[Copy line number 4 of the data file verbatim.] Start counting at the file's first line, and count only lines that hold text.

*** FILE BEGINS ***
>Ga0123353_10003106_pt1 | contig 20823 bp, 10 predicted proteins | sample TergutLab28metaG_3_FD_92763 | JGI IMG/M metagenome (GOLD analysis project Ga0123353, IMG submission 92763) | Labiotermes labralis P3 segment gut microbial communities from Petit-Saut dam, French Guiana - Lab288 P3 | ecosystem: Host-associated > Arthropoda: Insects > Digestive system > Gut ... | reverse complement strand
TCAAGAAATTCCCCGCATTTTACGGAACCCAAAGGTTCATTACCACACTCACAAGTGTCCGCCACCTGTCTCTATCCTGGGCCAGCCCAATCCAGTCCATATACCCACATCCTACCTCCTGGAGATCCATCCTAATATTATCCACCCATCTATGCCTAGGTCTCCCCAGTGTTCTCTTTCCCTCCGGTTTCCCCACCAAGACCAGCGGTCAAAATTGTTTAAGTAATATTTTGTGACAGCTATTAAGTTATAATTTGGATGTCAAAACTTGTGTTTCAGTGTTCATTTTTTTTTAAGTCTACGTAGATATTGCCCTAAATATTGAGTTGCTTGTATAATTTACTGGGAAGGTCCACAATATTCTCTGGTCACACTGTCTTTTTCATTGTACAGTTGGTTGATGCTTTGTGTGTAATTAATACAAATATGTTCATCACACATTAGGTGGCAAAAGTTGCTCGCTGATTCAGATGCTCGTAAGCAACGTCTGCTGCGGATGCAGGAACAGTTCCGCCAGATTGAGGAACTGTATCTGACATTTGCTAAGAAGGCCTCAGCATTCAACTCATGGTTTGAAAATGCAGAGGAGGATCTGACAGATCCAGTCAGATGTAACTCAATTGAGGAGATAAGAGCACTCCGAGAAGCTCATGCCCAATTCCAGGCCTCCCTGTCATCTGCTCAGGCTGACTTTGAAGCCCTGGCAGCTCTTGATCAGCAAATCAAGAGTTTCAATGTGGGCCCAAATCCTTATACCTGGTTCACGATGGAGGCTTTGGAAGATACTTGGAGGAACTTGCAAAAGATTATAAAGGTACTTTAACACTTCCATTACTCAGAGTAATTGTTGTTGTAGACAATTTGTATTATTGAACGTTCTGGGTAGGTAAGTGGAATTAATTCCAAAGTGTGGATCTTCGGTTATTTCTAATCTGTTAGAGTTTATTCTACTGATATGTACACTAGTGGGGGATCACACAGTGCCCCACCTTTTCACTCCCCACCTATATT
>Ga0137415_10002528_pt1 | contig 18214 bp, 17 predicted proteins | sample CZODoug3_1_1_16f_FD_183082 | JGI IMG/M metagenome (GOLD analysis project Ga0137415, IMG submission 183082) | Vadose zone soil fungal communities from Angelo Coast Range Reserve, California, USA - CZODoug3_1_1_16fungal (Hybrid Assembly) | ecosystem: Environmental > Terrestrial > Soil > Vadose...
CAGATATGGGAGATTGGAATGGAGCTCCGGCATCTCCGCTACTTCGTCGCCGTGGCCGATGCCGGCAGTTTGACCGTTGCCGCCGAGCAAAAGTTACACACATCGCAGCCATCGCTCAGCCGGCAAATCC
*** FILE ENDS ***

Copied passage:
CAGATATGGGAGATTGGAATGGAGCTCCGGCATCTCCGCTACTTCGTCGCCGTGGCCGATGCCGGCAGTTTGACCGTTGCCGCCGAGCAAAAGTTACACACATCGCAGCCATCGCTCAGCCGGCAAATCC